Hong Kong International airport (HKIA) denies that it has placed a moratorium on issuing new night movement slots, but admits that it is likely to hit its maximum aircraft movement capacity earlier than planned.
The denial comes after Hong Kong Airlines’ assistant commercial director Michael Burke said at a recent event that the airport had effectively put a moratorium on issuing new night time slots.
In a written statement addressing questions from Flightglobal, the Airport Authority of Hong Kong (AAHK) denies that it had placed a moratorium on issuing new slots, although all slots for the upcoming season have already been allocated.
“Flight schedule for Summer 2014 has been allocated with due regard to HKIA’s annual practical maximum ATM capacity and the historical split of 80:20 daytime/nighttime slot allocation,” the Authority says.
“With increasingly fewer available slots for selection, it is understood that the flexibility for airlines to schedule new flights that can match their origin/destination airports will become more challenging.”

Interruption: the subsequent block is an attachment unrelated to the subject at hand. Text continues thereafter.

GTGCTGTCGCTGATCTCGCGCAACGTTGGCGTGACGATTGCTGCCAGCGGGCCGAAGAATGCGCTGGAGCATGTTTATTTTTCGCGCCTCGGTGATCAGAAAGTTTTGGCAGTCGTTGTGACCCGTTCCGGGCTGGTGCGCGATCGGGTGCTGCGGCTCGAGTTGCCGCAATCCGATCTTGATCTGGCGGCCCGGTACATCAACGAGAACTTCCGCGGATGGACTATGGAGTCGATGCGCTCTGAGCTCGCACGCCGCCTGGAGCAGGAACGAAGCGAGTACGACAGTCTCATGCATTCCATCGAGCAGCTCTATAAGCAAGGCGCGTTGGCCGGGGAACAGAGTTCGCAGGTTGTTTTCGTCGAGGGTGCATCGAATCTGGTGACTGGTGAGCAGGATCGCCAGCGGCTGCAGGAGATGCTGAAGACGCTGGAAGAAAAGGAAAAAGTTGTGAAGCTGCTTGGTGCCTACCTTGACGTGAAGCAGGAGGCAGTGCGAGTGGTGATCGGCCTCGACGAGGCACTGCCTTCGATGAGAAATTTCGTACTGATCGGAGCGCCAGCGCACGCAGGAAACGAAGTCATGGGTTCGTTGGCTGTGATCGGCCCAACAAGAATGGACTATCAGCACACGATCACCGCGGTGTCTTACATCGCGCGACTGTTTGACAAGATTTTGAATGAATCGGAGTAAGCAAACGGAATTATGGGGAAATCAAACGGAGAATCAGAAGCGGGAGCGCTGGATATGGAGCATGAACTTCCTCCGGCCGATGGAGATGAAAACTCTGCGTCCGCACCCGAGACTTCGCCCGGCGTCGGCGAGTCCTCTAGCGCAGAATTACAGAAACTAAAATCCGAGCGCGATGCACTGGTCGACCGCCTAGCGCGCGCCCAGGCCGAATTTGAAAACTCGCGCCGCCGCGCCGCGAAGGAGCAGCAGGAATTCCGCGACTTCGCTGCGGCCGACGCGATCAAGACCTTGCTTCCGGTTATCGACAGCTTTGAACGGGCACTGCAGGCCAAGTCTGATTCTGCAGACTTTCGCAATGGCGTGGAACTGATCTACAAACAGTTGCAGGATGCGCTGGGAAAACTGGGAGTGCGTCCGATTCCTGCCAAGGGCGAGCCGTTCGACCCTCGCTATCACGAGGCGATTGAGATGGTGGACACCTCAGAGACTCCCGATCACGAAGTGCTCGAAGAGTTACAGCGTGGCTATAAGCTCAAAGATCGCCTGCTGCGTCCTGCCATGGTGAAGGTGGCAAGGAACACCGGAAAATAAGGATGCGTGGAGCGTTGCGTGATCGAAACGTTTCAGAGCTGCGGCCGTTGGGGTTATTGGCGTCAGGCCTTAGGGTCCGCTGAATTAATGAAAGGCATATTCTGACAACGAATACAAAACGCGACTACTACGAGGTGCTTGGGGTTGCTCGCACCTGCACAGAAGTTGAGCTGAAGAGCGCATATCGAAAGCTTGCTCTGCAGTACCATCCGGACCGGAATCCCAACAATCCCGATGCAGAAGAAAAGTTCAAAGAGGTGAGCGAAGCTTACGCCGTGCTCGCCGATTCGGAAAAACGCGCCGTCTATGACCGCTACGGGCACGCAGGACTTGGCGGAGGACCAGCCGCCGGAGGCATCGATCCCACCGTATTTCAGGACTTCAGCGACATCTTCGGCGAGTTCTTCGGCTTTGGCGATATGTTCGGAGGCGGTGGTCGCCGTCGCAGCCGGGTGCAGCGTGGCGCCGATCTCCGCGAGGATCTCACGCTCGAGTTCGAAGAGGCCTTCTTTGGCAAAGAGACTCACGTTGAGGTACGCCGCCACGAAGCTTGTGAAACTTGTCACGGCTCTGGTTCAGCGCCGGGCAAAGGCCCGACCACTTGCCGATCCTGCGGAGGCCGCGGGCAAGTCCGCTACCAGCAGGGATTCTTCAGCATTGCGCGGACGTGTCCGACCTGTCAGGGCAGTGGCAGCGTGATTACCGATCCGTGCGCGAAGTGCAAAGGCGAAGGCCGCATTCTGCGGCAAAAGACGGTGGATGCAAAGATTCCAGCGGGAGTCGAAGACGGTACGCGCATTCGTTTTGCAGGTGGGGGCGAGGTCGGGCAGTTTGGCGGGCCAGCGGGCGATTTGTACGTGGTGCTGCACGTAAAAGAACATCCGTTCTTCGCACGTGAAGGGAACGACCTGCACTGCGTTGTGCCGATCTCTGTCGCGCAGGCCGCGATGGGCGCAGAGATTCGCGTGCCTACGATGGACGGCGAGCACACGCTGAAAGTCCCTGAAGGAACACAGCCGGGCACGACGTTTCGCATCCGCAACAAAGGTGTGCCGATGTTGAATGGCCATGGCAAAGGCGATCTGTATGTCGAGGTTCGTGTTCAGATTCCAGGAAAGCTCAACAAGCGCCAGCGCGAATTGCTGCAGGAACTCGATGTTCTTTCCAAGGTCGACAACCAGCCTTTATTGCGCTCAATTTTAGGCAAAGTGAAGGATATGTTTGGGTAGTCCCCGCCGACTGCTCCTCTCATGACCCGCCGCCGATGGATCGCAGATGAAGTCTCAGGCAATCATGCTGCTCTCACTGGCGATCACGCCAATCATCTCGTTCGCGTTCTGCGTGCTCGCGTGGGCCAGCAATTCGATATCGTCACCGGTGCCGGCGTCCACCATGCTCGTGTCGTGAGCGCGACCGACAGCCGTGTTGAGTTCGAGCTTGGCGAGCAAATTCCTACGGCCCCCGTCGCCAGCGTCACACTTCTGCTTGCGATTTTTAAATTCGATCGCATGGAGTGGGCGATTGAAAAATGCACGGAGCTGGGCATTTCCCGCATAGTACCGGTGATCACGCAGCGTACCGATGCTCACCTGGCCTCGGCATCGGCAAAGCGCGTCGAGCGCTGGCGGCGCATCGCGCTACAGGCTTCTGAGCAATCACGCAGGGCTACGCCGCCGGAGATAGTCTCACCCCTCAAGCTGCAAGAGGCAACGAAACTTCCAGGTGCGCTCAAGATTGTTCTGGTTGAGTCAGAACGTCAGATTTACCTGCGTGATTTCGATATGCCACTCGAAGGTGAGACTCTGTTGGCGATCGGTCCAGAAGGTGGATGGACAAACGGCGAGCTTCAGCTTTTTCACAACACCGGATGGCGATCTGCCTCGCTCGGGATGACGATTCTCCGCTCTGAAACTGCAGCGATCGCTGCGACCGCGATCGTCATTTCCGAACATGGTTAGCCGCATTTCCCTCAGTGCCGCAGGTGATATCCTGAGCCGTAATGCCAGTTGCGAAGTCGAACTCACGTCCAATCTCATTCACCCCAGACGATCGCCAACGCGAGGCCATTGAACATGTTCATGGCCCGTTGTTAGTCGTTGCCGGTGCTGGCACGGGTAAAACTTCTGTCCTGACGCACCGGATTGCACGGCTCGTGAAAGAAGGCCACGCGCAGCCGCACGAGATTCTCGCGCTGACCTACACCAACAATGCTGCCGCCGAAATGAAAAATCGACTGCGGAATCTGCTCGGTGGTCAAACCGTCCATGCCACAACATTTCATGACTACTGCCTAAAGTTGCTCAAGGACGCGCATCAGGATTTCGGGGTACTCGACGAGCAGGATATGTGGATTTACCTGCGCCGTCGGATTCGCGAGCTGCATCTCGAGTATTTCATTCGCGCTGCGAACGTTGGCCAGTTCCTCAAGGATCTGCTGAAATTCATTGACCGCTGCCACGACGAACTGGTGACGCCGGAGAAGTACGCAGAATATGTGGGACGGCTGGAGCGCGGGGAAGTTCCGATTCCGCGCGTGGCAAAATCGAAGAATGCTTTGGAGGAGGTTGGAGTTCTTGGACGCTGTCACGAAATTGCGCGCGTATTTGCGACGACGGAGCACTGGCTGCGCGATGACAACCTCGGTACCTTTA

AAHK adds that air traffic volumes have been rising much faster than forecast in its 2030 master plan. Last year the number of movements the airport handled reached the level previously forecast for 2016, and the Authority now expects the two runway system to reach maximum capacity earlier than the 2019-2022 timeframe indicated in that plan.
The Authority adds that the "ultimate solution@ to HKIA's capacity issues is the construction of a third runway. To that end, it is working through the environmental approval process, which is expected to conclude by the end of the year.
Subject to gaining the required approvals, the third runway is expected to be in commission by 2023.